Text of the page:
The two peddled out of the driveway and turned left at the stop sign at the end of the road. They rode past one-level rancher homes with brown lawns and dust-covered trucks parked outside. They biked past the only gas station in town and cut through the only main street. They speeded past the mini-golf course that closed last year when the owner couldn’t afford to keep it open. Weeds sprouted through the shingles of miniature windmills and fake rivers. Spare change jangled in their pockets with the promise of ice cream.

Darren could ride with no hands. He dangled them idly at his waist and then raised them above his head and yelled. His shirt rose up as he waved at the sky and Calder watched the base of his best friend’s back swerve left and ride down the town’s gravel roads. Distracted, Calder hit a pothole in the road, his front tire popped on impact and he slide forward off his seat and into the ground. The tire hissed escaping air as Calder stood up slowly and surveyed the damage.

“You okay?” Darren circled back and asked.

“Yeah, I’m alright,” Calder picked at the loose skin on the palms of his hands, “My bike doesn’t look good. My dad’s gonna be pissed.”

“We’ll get it fixed,” Darren replied, setting his bike down beside Calder’s.

The bikes lay on top of each other, the spokes and pedals crisscrossed over one another seemingly joining together, becoming one. The sun pulsed down and caught the lit against the bicycle’s metal bars. It shone into Calder and Darren’s eyes as they surveyed the popped tire and looked up at each other.

“He doesn’t have to know,” Darren added. “Come on.”

Darren took off over the lip of the road and into the adjacent ditch. He ran down the gradual slope and weaved through the adjoining field. Calder followed after, running to catch up. The boys sprinted with high knees over the tall grass, they circled the field in long ovals, like running an imaginary track. Calder finally caught up and tackled Darren, pinning him to the ground. They crashed into the grassy dirt below them and panted with arms outstretched in a ‘T’ like martyrs.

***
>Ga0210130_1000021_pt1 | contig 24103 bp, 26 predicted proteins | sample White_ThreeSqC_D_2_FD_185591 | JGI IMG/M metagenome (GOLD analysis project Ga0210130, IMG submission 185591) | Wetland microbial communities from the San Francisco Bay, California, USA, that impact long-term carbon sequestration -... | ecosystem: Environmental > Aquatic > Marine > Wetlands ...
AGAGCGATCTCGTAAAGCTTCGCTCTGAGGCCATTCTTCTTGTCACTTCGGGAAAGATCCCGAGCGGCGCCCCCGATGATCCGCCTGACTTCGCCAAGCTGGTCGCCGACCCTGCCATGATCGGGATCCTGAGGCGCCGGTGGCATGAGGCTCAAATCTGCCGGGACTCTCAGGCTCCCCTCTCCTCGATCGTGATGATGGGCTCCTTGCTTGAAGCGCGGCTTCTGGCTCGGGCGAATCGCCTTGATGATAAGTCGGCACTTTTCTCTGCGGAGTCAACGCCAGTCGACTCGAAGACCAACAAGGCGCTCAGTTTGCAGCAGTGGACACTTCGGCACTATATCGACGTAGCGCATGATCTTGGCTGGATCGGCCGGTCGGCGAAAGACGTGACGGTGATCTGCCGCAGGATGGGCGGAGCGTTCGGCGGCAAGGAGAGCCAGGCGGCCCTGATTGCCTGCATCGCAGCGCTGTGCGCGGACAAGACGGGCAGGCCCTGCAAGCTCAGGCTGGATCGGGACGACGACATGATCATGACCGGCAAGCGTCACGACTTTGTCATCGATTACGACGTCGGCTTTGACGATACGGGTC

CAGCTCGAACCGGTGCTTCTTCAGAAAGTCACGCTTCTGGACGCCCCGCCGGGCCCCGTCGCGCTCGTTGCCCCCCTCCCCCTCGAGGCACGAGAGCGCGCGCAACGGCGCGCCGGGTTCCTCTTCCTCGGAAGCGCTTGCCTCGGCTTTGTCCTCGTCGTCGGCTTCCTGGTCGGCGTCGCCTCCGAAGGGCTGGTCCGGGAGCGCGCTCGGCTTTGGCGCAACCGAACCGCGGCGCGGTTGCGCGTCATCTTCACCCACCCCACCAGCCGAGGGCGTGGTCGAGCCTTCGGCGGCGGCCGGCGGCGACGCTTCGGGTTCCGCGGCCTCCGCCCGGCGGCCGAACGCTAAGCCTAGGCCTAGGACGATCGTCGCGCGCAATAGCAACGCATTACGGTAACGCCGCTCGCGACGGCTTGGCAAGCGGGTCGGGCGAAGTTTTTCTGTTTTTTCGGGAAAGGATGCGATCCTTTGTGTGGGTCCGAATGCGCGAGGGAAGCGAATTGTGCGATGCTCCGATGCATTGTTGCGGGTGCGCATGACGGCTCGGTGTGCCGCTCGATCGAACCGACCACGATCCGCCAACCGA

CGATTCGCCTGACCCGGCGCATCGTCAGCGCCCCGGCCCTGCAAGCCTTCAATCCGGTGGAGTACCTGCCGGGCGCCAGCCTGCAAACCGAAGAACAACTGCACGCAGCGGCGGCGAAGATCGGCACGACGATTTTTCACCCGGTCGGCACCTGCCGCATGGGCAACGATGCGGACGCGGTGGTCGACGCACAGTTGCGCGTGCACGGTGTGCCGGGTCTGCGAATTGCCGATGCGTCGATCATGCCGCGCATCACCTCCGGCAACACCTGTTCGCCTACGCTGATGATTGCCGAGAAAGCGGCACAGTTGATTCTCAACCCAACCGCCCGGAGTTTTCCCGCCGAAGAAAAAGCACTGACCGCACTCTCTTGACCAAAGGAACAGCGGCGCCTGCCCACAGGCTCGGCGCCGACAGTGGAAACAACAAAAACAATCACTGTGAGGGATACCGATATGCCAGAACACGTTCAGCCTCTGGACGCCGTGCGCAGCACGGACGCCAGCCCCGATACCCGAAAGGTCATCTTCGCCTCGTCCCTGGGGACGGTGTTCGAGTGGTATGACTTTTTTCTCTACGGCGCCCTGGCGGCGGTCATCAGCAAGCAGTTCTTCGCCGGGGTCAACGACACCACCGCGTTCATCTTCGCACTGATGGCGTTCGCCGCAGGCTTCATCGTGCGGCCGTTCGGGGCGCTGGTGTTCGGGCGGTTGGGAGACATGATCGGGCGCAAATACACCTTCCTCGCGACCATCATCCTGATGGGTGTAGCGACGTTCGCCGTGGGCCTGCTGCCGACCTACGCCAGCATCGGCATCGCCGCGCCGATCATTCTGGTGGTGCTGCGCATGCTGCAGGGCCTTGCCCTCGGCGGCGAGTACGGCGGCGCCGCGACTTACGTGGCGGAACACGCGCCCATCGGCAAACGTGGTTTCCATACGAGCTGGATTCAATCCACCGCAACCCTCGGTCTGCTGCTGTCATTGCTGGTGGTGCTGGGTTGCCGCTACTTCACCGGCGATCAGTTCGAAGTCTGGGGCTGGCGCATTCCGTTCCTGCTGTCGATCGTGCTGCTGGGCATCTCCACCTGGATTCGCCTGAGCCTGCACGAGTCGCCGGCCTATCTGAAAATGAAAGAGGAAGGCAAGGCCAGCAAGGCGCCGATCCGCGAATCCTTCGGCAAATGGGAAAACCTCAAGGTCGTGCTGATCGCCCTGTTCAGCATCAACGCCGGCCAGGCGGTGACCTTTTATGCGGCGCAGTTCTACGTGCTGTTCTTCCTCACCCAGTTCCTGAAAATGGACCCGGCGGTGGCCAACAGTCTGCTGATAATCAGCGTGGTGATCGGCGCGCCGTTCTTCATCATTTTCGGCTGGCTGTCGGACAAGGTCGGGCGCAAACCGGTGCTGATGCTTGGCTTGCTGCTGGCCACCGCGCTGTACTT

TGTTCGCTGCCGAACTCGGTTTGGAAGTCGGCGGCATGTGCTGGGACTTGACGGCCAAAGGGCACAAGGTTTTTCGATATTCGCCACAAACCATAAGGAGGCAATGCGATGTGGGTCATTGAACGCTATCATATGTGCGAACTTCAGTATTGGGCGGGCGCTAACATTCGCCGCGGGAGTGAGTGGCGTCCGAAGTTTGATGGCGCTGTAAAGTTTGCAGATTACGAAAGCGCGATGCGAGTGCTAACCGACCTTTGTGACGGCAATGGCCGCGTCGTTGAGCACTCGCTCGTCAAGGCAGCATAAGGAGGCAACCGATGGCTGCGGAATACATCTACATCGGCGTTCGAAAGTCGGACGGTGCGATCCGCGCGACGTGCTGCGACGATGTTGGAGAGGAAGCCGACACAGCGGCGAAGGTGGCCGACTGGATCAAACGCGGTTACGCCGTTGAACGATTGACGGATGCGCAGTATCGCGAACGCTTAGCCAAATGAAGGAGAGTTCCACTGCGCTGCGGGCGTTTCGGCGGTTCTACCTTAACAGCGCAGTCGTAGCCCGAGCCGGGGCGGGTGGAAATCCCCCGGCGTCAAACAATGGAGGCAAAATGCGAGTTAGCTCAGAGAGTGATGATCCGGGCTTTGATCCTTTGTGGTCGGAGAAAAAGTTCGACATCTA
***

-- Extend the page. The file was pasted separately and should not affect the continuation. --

“I don’t think I’m gonna play basketball this year,” Darren said.

Calder rolled onto his side to face Darren, “Why not?” he asked.

Darren shrugged and pulled at the tufts of grass between his fingers.

Calder looked up at the sky, “I don’t think my dad likes me anymore.”

“Why not?”

“Because my mom’s not here to tell him that he’s supposed to.”

Darren rolled over onto his side to face Calder. He ripped some more grass out by the roots and sighed. “Well,” he hesitated, “I still like you,” and reached for Calder’s hand.

They could hear a car’s rumbling engine approaching from the distance. The gravel cracked under the weight of the black Buick Riviera as it approached the boys’ discarded bikes and lulled to a stop. A car door opened and slammed shut. The boys broke apart and rolled quickly onto their stomachs like soldiers, watching the car through the crisscross mesh of grass. A pair of dark brown leather boots emerged and walked slowly from the driver’s side to the rear of the car. The boys tracked each step through the crack between the undercarriage of the car and the ground until the silhouette of a tall man appeared in full.

“Can he see us?” Calder whispered. The man took a step toward them and revealed a worn-out face. There were sunspots on his chin and neck and his eyes were tired from seeing too much. He took a long sip from the beer bottle in his hand before setting it down on the trunk.

“You boys need help?” the man yelled, “I see your bike has a flat tire.”

Calder looked at Darren who remained quiet and motionless.

“Can you hear alright?” the man asked.

Calder looked at Darren again. Unsure of what to do next, he stood up in hastily while Darren pulled at his pant leg to come back down.

“Yeah,” Calder replied quietly.

“Well, that’s a good thing, now isn’t it?” the man bent down over the bikes and pushed up the sleeves on his jean shirt. There was a black and white tattoo stretching the length of the inside of his right arm of a pin-up woman. Calder stood a few feet away and stared at the tattooed woman who pulsed in unison with the man’s muscles as he lifted the bike over and balanced it on its handlebars, tires up in the air. With each movement the woman seemed to jilt forth like she was trying to escape.

“Looks like you need a tire patch,” the man said.

Calder nodded.

“Is this your friend’s bike?” the man asked, nodding towards Darren who still lay in the field.

Calder shook his head, “No.”

“Oh, so you’re the one who ruined all the fun then?” the man laughed under his breath. “Well, that’s alright. I can get you all fixed up.”

Calder stared at Darren in the field, willing him to come to his side. Darren stood meekly and walked over.

“Are you a baseball fan?” the man asked, pointing at Darren’s Chicago Cubs t-shirt.

Darren nodded.

“Me too,” the man said, turning the bike back on its tires. “I think I’m gonna need my patching kit to fix this and it’s somewhere in my car. How ‘bout one of you stays by the bikes while I go grab it? And the other one can help me look for the kit? The car is such a mess I can barely find the steering wheel sometimes,” the man snorted. The boys shifted their weight back and forth and stared at the ground.